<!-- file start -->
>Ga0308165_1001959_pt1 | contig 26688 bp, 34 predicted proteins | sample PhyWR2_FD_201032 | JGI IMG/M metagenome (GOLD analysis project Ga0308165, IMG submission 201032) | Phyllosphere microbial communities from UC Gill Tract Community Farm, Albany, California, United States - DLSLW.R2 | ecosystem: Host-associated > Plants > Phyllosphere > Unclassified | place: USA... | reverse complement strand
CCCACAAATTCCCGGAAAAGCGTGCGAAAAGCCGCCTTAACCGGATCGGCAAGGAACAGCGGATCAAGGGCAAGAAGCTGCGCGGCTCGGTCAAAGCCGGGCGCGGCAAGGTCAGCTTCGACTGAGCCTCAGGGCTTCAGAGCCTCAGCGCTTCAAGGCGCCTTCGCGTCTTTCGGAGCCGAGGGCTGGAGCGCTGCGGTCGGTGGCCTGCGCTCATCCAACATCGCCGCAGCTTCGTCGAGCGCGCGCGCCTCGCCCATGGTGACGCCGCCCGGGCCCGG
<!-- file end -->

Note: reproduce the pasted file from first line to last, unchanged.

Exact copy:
>Ga0308165_1001959_pt1 | contig 26688 bp, 34 predicted proteins | sample PhyWR2_FD_201032 | JGI IMG/M metagenome (GOLD analysis project Ga0308165, IMG submission 201032) | Phyllosphere microbial communities from UC Gill Tract Community Farm, Albany, California, United States - DLSLW.R2 | ecosystem: Host-associated > Plants > Phyllosphere > Unclassified | place: USA... | reverse complement strand
CCCACAAATTCCCGGAAAAGCGTGCGAAAAGCCGCCTTAACCGGATCGGCAAGGAACAGCGGATCAAGGGCAAGAAGCTGCGCGGCTCGGTCAAAGCCGGGCGCGGCAAGGTCAGCTTCGACTGAGCCTCAGGGCTTCAGAGCCTCAGCGCTTCAAGGCGCCTTCGCGTCTTTCGGAGCCGAGGGCTGGAGCGCTGCGGTCGGTGGCCTGCGCTCATCCAACATCGCCGCAGCTTCGTCGAGCGCGCGCGCCTCGCCCATGGTGACGCCGCCCGGGCCCGG